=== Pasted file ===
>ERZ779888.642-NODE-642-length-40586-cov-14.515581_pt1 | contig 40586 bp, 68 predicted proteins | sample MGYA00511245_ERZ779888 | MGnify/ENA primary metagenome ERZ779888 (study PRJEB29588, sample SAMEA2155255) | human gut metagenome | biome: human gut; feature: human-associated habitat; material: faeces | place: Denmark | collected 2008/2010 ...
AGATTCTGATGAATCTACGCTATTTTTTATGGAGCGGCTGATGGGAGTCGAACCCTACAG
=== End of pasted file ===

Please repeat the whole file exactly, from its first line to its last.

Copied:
>ERZ779888.642-NODE-642-length-40586-cov-14.515581_pt1 | contig 40586 bp, 68 predicted proteins | sample MGYA00511245_ERZ779888 | MGnify/ENA primary metagenome ERZ779888 (study PRJEB29588, sample SAMEA2155255) | human gut metagenome | biome: human gut; feature: human-associated habitat; material: faeces | place: Denmark | collected 2008/2010 ...
AGATTCTGATGAATCTACGCTATTTTTTATGGAGCGGCTGATGGGAGTCGAACCCTACAG